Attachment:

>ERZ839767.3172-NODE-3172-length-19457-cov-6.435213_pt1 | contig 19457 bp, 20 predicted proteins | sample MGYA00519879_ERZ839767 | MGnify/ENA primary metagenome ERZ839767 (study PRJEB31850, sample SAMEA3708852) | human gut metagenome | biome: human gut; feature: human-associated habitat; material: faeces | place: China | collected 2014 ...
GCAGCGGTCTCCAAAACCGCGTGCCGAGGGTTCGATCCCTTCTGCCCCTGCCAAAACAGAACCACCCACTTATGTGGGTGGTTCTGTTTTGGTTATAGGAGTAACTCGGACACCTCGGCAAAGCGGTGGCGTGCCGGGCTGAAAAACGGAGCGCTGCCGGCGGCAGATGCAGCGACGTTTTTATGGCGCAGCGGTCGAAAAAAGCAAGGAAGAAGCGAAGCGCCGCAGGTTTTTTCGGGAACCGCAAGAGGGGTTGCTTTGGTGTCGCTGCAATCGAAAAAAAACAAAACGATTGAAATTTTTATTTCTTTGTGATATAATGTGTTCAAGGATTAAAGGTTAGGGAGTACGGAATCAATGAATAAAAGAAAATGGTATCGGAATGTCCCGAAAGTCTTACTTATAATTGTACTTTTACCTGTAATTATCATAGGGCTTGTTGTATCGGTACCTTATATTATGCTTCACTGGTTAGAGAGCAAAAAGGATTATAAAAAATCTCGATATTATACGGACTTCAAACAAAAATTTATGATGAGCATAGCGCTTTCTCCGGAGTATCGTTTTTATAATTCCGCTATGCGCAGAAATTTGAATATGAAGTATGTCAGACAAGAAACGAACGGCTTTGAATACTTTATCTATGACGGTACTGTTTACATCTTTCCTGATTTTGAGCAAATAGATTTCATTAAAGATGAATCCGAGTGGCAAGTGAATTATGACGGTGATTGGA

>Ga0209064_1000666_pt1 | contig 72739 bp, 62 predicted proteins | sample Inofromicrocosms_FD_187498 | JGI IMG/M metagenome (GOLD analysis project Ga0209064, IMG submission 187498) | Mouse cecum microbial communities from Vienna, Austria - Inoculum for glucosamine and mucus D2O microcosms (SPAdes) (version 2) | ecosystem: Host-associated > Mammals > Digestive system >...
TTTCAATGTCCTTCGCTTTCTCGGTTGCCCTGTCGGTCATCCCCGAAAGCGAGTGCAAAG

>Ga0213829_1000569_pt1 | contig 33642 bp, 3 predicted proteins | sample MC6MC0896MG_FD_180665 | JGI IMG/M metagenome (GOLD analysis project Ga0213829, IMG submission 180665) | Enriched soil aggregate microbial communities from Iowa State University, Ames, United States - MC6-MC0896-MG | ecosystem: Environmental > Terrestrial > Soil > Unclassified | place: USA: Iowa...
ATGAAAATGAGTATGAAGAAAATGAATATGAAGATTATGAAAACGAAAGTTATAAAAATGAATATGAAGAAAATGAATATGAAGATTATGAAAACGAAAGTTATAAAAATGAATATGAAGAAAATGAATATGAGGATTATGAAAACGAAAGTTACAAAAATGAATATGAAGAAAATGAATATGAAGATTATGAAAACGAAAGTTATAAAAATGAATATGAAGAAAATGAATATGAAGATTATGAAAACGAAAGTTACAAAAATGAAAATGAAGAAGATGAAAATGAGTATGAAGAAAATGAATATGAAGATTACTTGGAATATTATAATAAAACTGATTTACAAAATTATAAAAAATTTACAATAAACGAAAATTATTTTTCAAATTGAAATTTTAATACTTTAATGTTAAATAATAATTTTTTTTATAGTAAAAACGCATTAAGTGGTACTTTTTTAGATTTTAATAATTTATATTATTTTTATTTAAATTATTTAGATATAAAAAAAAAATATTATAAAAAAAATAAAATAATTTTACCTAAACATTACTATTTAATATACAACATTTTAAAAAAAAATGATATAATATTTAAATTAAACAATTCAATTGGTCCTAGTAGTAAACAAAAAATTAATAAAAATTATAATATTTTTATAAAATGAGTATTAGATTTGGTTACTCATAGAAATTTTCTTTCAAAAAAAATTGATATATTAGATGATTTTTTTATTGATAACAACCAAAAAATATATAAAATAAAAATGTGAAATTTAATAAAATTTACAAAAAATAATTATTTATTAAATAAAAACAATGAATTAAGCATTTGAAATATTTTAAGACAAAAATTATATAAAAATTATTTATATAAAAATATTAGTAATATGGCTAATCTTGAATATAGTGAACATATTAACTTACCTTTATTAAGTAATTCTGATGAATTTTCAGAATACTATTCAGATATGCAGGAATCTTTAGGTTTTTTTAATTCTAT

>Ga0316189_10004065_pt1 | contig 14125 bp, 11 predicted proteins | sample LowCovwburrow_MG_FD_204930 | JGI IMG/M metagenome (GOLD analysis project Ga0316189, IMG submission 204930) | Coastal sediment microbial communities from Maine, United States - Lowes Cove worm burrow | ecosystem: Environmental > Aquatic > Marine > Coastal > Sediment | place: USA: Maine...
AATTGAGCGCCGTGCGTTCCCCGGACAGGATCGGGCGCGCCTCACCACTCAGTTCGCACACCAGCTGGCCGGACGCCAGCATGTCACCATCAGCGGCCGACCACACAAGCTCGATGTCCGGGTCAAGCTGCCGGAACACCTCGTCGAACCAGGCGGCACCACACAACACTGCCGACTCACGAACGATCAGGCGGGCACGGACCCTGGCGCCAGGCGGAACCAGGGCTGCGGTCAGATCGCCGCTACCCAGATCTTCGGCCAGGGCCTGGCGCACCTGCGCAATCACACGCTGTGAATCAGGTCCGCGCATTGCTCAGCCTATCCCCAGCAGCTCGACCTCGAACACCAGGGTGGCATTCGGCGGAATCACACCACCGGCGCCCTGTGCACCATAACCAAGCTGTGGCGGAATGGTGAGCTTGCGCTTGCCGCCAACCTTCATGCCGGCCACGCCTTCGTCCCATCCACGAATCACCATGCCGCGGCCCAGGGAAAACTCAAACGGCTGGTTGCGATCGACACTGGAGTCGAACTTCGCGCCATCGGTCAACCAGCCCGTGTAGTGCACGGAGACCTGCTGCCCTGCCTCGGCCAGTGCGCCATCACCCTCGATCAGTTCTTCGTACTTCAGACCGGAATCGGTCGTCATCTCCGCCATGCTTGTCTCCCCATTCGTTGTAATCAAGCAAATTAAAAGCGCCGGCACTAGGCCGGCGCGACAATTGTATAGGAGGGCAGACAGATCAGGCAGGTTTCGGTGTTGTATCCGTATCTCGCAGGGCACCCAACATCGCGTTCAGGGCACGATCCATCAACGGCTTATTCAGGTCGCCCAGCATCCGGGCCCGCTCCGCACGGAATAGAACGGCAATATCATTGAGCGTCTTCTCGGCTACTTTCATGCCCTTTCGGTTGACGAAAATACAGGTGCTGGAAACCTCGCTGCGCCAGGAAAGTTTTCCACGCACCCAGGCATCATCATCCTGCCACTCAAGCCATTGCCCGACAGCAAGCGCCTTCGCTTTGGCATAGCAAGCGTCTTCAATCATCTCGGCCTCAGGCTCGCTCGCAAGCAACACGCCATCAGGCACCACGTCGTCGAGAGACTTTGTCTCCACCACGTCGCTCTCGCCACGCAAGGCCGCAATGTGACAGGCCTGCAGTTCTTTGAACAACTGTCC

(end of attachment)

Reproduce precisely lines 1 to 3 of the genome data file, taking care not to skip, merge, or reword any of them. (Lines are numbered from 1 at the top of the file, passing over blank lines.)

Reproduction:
>ERZ839767.3172-NODE-3172-length-19457-cov-6.435213_pt1 | contig 19457 bp, 20 predicted proteins | sample MGYA00519879_ERZ839767 | MGnify/ENA primary metagenome ERZ839767 (study PRJEB31850, sample SAMEA3708852) | human gut metagenome | biome: human gut; feature: human-associated habitat; material: faeces | place: China | collected 2014 ...
GCAGCGGTCTCCAAAACCGCGTGCCGAGGGTTCGATCCCTTCTGCCCCTGCCAAAACAGAACCACCCACTTATGTGGGTGGTTCTGTTTTGGTTATAGGAGTAACTCGGACACCTCGGCAAAGCGGTGGCGTGCCGGGCTGAAAAACGGAGCGCTGCCGGCGGCAGATGCAGCGACGTTTTTATGGCGCAGCGGTCGAAAAAAGCAAGGAAGAAGCGAAGCGCCGCAGGTTTTTTCGGGAACCGCAAGAGGGGTTGCTTTGGTGTCGCTGCAATCGAAAAAAAACAAAACGATTGAAATTTTTATTTCTTTGTGATATAATGTGTTCAAGGATTAAAGGTTAGGGAGTACGGAATCAATGAATAAAAGAAAATGGTATCGGAATGTCCCGAAAGTCTTACTTATAATTGTACTTTTACCTGTAATTATCATAGGGCTTGTTGTATCGGTACCTTATATTATGCTTCACTGGTTAGAGAGCAAAAAGGATTATAAAAAATCTCGATATTATACGGACTTCAAACAAAAATTTATGATGAGCATAGCGCTTTCTCCGGAGTATCGTTTTTATAATTCCGCTATGCGCAGAAATTTGAATATGAAGTATGTCAGACAAGAAACGAACGGCTTTGAATACTTTATCTATGACGGTACTGTTTACATCTTTCCTGATTTTGAGCAAATAGATTTCATTAAAGATGAATCCGAGTGGCAAGTGAATTATGACGGTGATTGGA

>Ga0209064_1000666_pt1 | contig 72739 bp, 62 predicted proteins | sample Inofromicrocosms_FD_187498 | JGI IMG/M metagenome (GOLD analysis project Ga0209064, IMG submission 187498) | Mouse cecum microbial communities from Vienna, Austria - Inoculum for glucosamine and mucus D2O microcosms (SPAdes) (version 2) | ecosystem: Host-associated > Mammals > Digestive system >...